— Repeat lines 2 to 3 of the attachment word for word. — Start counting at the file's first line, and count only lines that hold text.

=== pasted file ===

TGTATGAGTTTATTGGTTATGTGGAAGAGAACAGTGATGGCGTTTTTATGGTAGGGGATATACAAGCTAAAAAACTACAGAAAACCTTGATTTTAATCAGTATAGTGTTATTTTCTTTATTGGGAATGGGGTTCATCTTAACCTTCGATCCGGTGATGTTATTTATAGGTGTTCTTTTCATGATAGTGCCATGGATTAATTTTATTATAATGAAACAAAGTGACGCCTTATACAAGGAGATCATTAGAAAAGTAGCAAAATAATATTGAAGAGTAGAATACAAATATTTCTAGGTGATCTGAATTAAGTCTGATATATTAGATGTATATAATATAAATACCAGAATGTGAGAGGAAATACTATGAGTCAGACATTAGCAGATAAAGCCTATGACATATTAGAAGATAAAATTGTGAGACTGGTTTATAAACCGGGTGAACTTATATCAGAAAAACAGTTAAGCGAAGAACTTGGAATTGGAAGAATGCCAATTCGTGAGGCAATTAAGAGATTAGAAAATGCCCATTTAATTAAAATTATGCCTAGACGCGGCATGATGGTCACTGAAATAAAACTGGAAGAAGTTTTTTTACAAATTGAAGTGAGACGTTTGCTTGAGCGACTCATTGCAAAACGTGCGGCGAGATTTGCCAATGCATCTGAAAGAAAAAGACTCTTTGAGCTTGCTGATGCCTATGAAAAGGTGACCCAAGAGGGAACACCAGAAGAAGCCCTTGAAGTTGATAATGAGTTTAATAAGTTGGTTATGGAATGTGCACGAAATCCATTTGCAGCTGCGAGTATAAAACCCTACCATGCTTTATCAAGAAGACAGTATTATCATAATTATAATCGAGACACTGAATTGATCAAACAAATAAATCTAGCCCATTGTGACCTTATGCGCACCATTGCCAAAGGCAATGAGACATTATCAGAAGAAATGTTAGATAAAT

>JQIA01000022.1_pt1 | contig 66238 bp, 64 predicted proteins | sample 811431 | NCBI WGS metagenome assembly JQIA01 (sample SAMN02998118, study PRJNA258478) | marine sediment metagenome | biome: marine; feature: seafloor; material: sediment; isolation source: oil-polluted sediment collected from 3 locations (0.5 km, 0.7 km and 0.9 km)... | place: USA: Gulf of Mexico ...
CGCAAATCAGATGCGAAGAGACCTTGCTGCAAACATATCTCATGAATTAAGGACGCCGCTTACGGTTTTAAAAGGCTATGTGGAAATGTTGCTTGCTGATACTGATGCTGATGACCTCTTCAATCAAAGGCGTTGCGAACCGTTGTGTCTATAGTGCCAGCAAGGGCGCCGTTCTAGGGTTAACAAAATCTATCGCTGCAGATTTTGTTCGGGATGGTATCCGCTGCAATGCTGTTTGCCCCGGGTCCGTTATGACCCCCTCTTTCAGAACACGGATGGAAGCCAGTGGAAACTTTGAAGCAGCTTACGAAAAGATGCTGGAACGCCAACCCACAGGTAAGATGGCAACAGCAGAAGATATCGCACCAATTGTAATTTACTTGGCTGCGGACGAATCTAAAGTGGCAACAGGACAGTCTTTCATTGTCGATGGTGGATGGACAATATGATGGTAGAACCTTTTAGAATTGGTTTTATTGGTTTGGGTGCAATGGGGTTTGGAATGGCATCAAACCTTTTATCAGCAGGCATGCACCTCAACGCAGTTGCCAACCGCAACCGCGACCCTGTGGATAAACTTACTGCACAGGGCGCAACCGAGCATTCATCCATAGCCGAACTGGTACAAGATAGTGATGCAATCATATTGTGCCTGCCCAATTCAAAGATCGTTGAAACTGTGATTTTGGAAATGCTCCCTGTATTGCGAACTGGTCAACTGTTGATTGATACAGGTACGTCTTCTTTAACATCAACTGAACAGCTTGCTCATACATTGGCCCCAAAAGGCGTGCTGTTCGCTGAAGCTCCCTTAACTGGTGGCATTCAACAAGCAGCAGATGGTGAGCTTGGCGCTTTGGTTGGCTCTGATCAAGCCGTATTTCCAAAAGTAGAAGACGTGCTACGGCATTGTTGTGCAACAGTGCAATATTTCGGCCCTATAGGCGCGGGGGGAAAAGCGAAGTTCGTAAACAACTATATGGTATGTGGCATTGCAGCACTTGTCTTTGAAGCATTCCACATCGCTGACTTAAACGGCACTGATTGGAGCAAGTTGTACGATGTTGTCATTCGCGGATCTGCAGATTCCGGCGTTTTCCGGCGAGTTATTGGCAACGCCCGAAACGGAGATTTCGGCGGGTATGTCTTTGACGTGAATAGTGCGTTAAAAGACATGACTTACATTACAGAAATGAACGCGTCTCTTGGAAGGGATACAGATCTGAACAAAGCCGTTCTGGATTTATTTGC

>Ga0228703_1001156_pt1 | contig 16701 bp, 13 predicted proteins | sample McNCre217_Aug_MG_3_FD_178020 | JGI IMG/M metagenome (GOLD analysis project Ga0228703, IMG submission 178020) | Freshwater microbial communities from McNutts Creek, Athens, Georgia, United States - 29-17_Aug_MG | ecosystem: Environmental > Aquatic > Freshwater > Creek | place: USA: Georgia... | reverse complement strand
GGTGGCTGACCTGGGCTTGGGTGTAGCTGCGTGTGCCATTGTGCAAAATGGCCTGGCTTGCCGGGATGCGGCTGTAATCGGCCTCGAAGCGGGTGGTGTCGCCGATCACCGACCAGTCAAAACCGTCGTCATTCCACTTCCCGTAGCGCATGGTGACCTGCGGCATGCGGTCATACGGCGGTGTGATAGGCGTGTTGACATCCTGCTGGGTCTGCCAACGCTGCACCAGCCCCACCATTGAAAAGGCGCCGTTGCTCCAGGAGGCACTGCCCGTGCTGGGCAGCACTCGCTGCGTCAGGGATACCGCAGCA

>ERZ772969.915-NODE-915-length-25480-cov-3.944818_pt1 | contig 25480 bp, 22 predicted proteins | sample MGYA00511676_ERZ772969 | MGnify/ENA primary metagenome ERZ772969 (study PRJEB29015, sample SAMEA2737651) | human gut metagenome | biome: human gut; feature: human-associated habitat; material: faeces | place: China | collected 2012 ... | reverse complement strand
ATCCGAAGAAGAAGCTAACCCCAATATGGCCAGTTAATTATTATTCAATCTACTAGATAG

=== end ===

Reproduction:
>JQIA01000022.1_pt1 | contig 66238 bp, 64 predicted proteins | sample 811431 | NCBI WGS metagenome assembly JQIA01 (sample SAMN02998118, study PRJNA258478) | marine sediment metagenome | biome: marine; feature: seafloor; material: sediment; isolation source: oil-polluted sediment collected from 3 locations (0.5 km, 0.7 km and 0.9 km)... | place: USA: Gulf of Mexico ...
CGCAAATCAGATGCGAAGAGACCTTGCTGCAAACATATCTCATGAATTAAGGACGCCGCTTACGGTTTTAAAAGGCTATGTGGAAATGTTGCTTGCTGATACTGATGCTGATGACCTCTTCAATCAAAGGCGTTGCGAACCGTTGTGTCTATAGTGCCAGCAAGGGCGCCGTTCTAGGGTTAACAAAATCTATCGCTGCAGATTTTGTTCGGGATGGTATCCGCTGCAATGCTGTTTGCCCCGGGTCCGTTATGACCCCCTCTTTCAGAACACGGATGGAAGCCAGTGGAAACTTTGAAGCAGCTTACGAAAAGATGCTGGAACGCCAACCCACAGGTAAGATGGCAACAGCAGAAGATATCGCACCAATTGTAATTTACTTGGCTGCGGACGAATCTAAAGTGGCAACAGGACAGTCTTTCATTGTCGATGGTGGATGGACAATATGATGGTAGAACCTTTTAGAATTGGTTTTATTGGTTTGGGTGCAATGGGGTTTGGAATGGCATCAAACCTTTTATCAGCAGGCATGCACCTCAACGCAGTTGCCAACCGCAACCGCGACCCTGTGGATAAACTTACTGCACAGGGCGCAACCGAGCATTCATCCATAGCCGAACTGGTACAAGATAGTGATGCAATCATATTGTGCCTGCCCAATTCAAAGATCGTTGAAACTGTGATTTTGGAAATGCTCCCTGTATTGCGAACTGGTCAACTGTTGATTGATACAGGTACGTCTTCTTTAACATCAACTGAACAGCTTGCTCATACATTGGCCCCAAAAGGCGTGCTGTTCGCTGAAGCTCCCTTAACTGGTGGCATTCAACAAGCAGCAGATGGTGAGCTTGGCGCTTTGGTTGGCTCTGATCAAGCCGTATTTCCAAAAGTAGAAGACGTGCTACGGCATTGTTGTGCAACAGTGCAATATTTCGGCCCTATAGGCGCGGGGGGAAAAGCGAAGTTCGTAAACAACTATATGGTATGTGGCATTGCAGCACTTGTCTTTGAAGCATTCCACATCGCTGACTTAAACGGCACTGATTGGAGCAAGTTGTACGATGTTGTCATTCGCGGATCTGCAGATTCCGGCGTTTTCCGGCGAGTTATTGGCAACGCCCGAAACGGAGATTTCGGCGGGTATGTCTTTGACGTGAATAGTGCGTTAAAAGACATGACTTACATTACAGAAATGAACGCGTCTCTTGGAAGGGATACAGATCTGAACAAAGCCGTTCTGGATTTATTTGC